Відмінності між версіями «Академія наук НДР»

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1972 '''Німецька академія наук в Берліні''' ({{lang-de|Deutsche Akademie der Wissenschaften zu Berlin}}) — найбільше й найважливіше наукове товариство у [[НДР]].
 
Академія була заснвана [[1946]] року Радянською військовою адміністрацією в Німеччині з метою продовжити традиції [[Прусська академія наук|Прусської академії наук]] та [[Бранденбурзьке наукове товариство|Бранденбурзького наукового товариства]], заснованого в 1770 році [[Готтфрід Лейбніц|Готтфрідом ЛейбніцемЛейбніцом]].
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The academy was founded in [[1946]] by the Soviet Military Administration in Germany to continue the long tradition of the [[Prussian Academy of Sciences]] and the [[Brandenburg Society of Sciences]], which had been founded in 1700 by [[Gottfried Wilhelm Leibniz]]. To facilitate publishing, the [[Akademie Verlag]] was founded also in 1946. The 250th anniversary in 1950 was already boycotted by West Germans due to the influence of the socialist East German authorities, which mainly had East Germans elected to the academy in the decades to follow. It became the most important [[academy]] in the [[East Germany|German Democratic Republic]], and was accordingly renamed 'Academy of Sciences of the GDR' (Akademie der Wissenschaften der DDR) in 1972, once the division of Germany was accepted as the state of affairs. In the 1980s, the AdW itself had over 200 members, including two dozen West Germans. It coordinated research at 59 institutes that employed 22,000 persons. Following the fall of the Berlin wall, academy members called for a reform of the academy, rejecting the leading role of the [[Socialist Unity Party of Germany]].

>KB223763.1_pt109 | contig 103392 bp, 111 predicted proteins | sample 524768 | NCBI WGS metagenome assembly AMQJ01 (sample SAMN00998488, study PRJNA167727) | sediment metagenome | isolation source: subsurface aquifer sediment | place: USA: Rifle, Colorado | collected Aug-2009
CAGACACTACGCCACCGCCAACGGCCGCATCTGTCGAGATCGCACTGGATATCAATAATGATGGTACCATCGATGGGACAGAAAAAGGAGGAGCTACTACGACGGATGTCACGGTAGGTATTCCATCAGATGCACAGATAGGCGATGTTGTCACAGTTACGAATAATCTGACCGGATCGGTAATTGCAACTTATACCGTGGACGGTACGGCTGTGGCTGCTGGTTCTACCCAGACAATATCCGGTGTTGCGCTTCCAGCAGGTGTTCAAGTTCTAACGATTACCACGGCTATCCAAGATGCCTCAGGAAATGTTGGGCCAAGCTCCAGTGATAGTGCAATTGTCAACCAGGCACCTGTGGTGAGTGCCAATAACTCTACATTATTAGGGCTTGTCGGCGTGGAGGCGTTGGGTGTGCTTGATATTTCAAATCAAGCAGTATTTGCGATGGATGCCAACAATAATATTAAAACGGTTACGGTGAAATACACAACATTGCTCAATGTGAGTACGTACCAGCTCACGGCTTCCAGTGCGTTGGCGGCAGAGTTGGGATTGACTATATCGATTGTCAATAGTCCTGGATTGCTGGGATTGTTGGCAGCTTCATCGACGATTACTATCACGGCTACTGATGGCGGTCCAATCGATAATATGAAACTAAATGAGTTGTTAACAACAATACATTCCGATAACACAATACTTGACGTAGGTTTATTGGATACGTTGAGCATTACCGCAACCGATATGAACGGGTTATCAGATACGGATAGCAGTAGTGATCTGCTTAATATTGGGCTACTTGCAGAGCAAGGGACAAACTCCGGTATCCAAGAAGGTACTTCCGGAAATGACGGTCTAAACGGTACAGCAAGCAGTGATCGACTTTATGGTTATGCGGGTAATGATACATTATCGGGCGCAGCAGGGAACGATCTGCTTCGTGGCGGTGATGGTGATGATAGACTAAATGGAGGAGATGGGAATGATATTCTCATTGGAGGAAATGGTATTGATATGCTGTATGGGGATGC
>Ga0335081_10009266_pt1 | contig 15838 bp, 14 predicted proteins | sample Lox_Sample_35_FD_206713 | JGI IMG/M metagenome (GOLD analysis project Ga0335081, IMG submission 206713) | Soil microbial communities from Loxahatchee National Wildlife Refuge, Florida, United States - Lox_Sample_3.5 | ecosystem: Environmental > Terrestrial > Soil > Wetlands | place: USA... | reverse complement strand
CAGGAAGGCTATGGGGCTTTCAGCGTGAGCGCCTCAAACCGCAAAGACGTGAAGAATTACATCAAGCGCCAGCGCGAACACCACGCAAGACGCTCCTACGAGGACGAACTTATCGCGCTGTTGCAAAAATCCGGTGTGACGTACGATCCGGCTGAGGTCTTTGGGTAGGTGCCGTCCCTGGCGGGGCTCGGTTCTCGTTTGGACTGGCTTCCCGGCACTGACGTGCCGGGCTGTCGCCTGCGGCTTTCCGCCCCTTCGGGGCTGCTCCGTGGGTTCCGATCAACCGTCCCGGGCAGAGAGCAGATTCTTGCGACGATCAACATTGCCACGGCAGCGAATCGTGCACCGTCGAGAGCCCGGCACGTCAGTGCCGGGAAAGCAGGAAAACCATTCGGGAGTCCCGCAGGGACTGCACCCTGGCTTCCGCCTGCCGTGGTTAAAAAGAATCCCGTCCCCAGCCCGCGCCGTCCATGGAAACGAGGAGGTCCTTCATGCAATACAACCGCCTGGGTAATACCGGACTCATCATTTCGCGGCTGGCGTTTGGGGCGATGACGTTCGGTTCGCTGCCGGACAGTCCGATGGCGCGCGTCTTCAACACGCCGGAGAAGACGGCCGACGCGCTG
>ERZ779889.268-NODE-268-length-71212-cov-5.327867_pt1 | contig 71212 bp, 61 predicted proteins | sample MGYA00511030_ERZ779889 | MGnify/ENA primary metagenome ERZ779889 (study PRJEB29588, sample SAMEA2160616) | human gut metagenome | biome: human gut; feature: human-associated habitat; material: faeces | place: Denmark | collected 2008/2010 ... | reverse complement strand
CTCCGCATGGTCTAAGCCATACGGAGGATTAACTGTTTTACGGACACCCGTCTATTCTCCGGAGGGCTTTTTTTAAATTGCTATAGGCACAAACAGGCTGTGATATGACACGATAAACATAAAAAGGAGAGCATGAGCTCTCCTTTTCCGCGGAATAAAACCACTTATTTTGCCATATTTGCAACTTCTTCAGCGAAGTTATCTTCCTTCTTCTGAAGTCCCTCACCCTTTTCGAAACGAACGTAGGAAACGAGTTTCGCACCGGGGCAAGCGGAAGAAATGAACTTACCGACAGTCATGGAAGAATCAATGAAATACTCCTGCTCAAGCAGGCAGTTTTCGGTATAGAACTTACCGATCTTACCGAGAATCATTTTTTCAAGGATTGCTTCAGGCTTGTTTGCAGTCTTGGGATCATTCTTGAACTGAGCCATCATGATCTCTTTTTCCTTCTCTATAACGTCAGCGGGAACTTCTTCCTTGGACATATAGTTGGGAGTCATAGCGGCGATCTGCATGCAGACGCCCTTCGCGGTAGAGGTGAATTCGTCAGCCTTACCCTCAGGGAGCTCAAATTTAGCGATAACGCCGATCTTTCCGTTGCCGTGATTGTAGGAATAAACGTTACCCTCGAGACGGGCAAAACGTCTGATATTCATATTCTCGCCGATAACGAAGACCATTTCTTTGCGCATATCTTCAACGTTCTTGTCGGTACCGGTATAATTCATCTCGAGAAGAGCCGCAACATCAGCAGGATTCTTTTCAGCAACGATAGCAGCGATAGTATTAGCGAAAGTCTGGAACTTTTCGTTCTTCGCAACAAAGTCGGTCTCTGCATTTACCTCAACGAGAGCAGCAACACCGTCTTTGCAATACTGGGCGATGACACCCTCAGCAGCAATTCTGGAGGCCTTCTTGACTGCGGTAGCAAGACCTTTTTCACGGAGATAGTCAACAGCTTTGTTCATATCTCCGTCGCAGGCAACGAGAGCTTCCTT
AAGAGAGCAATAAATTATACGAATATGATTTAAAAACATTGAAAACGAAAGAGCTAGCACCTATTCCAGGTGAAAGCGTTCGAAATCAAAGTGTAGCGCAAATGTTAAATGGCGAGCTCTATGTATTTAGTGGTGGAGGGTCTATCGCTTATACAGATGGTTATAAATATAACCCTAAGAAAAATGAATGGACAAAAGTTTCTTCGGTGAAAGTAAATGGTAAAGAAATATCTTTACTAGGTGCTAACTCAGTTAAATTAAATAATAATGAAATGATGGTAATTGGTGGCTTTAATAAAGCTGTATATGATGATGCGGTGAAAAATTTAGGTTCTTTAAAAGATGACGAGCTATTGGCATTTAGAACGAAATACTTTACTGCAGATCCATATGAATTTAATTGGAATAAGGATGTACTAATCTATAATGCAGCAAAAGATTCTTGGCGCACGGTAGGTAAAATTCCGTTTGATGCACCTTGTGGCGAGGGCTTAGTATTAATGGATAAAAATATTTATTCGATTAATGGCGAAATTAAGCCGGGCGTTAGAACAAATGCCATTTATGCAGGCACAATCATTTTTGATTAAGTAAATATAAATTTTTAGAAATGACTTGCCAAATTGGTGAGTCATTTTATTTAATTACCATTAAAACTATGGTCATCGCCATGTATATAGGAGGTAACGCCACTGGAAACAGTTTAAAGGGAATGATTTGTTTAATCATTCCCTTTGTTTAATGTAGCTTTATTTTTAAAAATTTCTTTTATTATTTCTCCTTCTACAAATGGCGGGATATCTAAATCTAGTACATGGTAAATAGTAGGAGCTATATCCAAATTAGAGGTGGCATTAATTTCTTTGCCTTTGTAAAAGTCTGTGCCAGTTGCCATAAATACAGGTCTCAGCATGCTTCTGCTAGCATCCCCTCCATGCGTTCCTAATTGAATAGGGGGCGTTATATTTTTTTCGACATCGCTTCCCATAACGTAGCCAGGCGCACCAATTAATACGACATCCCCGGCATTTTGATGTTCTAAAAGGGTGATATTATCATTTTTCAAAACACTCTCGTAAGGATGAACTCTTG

The academy was founded in [[1946]] by the Soviet Military Administration in Germany to continue the long tradition of the [[Prussian Academy of Sciences]] and the [[Brandenburg Society of Sciences]], which had been founded in 1700 by [[Gottfried Wilhelm Leibniz]]. To facilitate publishing, the [[Akademie Verlag]] was founded also in 1946. The 250th anniversary in 1950 was already boycotted by West Germans due to the influence of the socialist East German authorities, which mainly had East Germans elected to the academy in the decades to follow. It became the most important [[academy]] in the [[East Germany|German Democratic Republic]], and was accordingly renamed 'Academy of Sciences of the GDR' (Akademie der Wissenschaften der DDR) in 1972, once the division of Germany was accepted as the state of affairs. In the 1980s, the AdW itself had over 200 members, including two dozen West Germans. It coordinated research at 59 institutes that employed 22,000 persons. Following the fall of the Berlin wall, academy members called for a reform of the academy, rejecting the leading role of the [[Socialist Unity Party of Germany]].
 
On 27 June 1990, the new GDR government reorganized the academy, turning it into a public organisation. Until late 1991, the former AdW institutes were separated from the academy, evaluated, and either dissolved or assigned to different organisations, mainly the [[Gottfried Wilhelm Leibniz Scientific Community]]. As the states of Berlin and Brandenburg considered a continuation of the academy as improper due to its role in the GDR, the academy, which had about 400 members, was disbanded and the [[Berlin-Brandenburgische Akademie der Wissenschaften]] ("Berlin-Brandenburg Academy of Sciences and Humanities") was founded in 1993.